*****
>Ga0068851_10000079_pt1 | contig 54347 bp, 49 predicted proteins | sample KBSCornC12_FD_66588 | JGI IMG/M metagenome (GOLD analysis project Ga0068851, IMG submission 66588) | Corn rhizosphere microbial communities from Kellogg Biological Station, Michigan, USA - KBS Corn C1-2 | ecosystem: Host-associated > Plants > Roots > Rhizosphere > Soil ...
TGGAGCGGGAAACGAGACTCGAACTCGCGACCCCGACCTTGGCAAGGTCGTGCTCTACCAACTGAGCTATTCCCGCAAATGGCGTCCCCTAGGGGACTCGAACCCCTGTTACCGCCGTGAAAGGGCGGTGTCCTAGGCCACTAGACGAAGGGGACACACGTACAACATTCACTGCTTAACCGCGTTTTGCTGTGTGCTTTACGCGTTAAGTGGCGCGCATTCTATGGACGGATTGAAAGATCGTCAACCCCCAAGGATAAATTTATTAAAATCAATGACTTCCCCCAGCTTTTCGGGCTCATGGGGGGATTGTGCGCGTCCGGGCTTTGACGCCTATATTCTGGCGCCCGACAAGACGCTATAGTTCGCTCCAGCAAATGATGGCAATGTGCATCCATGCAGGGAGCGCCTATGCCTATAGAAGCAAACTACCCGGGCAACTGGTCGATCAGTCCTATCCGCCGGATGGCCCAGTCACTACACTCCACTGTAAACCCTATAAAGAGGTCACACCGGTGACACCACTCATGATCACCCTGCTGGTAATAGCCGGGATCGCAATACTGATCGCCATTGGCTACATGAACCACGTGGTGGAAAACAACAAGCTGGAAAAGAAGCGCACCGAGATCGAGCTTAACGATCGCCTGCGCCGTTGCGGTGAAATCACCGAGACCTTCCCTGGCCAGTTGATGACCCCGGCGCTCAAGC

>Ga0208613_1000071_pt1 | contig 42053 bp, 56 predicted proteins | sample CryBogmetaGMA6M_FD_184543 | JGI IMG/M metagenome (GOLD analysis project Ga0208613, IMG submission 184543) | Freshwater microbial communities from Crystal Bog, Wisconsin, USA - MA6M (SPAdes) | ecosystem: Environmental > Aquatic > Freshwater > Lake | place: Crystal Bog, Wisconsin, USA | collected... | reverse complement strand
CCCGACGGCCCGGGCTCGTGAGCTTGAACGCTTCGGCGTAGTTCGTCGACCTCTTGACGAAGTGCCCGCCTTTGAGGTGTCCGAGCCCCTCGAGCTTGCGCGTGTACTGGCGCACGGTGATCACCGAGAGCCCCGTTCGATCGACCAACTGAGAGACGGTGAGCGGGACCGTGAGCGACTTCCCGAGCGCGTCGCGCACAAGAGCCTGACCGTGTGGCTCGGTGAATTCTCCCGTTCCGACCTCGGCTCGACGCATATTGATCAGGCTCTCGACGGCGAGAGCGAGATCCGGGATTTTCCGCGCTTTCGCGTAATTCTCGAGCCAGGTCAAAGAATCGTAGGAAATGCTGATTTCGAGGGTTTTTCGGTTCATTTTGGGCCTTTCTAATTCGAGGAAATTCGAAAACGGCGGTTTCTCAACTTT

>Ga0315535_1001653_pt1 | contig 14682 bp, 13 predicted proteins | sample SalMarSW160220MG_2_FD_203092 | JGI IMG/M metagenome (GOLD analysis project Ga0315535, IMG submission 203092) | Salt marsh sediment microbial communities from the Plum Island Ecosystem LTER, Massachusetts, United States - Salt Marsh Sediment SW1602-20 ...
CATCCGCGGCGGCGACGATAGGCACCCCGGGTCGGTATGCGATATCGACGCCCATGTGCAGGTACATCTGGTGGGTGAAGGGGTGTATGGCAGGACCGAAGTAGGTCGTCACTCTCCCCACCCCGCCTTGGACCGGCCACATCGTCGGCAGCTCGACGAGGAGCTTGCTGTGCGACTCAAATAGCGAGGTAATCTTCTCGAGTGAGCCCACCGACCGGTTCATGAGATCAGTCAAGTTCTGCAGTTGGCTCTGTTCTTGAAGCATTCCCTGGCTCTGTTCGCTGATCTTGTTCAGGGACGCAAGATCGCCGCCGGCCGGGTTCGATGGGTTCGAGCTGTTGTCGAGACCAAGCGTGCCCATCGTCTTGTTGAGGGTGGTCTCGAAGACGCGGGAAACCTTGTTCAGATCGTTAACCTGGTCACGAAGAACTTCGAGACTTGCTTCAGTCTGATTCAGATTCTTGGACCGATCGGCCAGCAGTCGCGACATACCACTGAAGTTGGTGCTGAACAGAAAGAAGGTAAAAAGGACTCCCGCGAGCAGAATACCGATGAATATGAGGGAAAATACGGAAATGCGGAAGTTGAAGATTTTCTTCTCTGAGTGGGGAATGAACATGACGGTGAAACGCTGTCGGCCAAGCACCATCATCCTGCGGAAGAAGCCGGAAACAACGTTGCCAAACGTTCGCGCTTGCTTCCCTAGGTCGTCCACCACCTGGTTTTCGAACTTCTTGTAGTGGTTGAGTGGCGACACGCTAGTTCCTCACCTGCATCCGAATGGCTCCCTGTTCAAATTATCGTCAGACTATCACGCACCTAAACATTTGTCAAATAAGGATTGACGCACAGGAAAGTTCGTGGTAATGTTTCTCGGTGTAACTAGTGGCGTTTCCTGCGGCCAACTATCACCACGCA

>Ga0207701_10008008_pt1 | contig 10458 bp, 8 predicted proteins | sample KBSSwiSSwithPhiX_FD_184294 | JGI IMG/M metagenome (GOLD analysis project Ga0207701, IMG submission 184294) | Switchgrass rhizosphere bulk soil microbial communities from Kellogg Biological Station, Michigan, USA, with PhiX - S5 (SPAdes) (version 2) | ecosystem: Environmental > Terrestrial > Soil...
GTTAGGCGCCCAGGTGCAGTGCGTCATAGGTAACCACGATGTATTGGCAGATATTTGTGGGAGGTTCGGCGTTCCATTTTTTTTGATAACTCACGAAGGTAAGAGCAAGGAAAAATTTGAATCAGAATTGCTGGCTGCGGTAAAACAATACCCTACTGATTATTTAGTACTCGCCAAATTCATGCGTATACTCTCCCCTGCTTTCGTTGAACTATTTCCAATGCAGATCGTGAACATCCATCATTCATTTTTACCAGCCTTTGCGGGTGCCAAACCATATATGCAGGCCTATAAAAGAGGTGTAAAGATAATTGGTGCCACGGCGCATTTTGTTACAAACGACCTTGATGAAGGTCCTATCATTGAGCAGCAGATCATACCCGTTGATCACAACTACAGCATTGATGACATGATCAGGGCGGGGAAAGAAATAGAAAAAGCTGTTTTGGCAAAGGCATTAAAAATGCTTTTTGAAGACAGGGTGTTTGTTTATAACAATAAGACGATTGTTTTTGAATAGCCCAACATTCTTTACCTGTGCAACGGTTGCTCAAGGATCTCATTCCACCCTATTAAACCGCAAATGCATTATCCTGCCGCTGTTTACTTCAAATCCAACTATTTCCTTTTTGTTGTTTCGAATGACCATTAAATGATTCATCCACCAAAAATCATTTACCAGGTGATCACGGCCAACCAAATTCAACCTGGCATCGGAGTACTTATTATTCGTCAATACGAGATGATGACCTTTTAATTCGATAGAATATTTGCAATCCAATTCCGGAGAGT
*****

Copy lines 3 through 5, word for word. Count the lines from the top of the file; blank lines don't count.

>Ga0208613_1000071_pt1 | contig 42053 bp, 56 predicted proteins | sample CryBogmetaGMA6M_FD_184543 | JGI IMG/M metagenome (GOLD analysis project Ga0208613, IMG submission 184543) | Freshwater microbial communities from Crystal Bog, Wisconsin, USA - MA6M (SPAdes) | ecosystem: Environmental > Aquatic > Freshwater > Lake | place: Crystal Bog, Wisconsin, USA | collected... | reverse complement strand
CCCGACGGCCCGGGCTCGTGAGCTTGAACGCTTCGGCGTAGTTCGTCGACCTCTTGACGAAGTGCCCGCCTTTGAGGTGTCCGAGCCCCTCGAGCTTGCGCGTGTACTGGCGCACGGTGATCACCGAGAGCCCCGTTCGATCGACCAACTGAGAGACGGTGAGCGGGACCGTGAGCGACTTCCCGAGCGCGTCGCGCACAAGAGCCTGACCGTGTGGCTCGGTGAATTCTCCCGTTCCGACCTCGGCTCGACGCATATTGATCAGGCTCTCGACGGCGAGAGCGAGATCCGGGATTTTCCGCGCTTTCGCGTAATTCTCGAGCCAGGTCAAAGAATCGTAGGAAATGCTGATTTCGAGGGTTTTTCGGTTCATTTTGGGCCTTTCTAATTCGAGGAAATTCGAAAACGGCGGTTTCTCAACTTT

>Ga0315535_1001653_pt1 | contig 14682 bp, 13 predicted proteins | sample SalMarSW160220MG_2_FD_203092 | JGI IMG/M metagenome (GOLD analysis project Ga0315535, IMG submission 203092) | Salt marsh sediment microbial communities from the Plum Island Ecosystem LTER, Massachusetts, United States - Salt Marsh Sediment SW1602-20 ...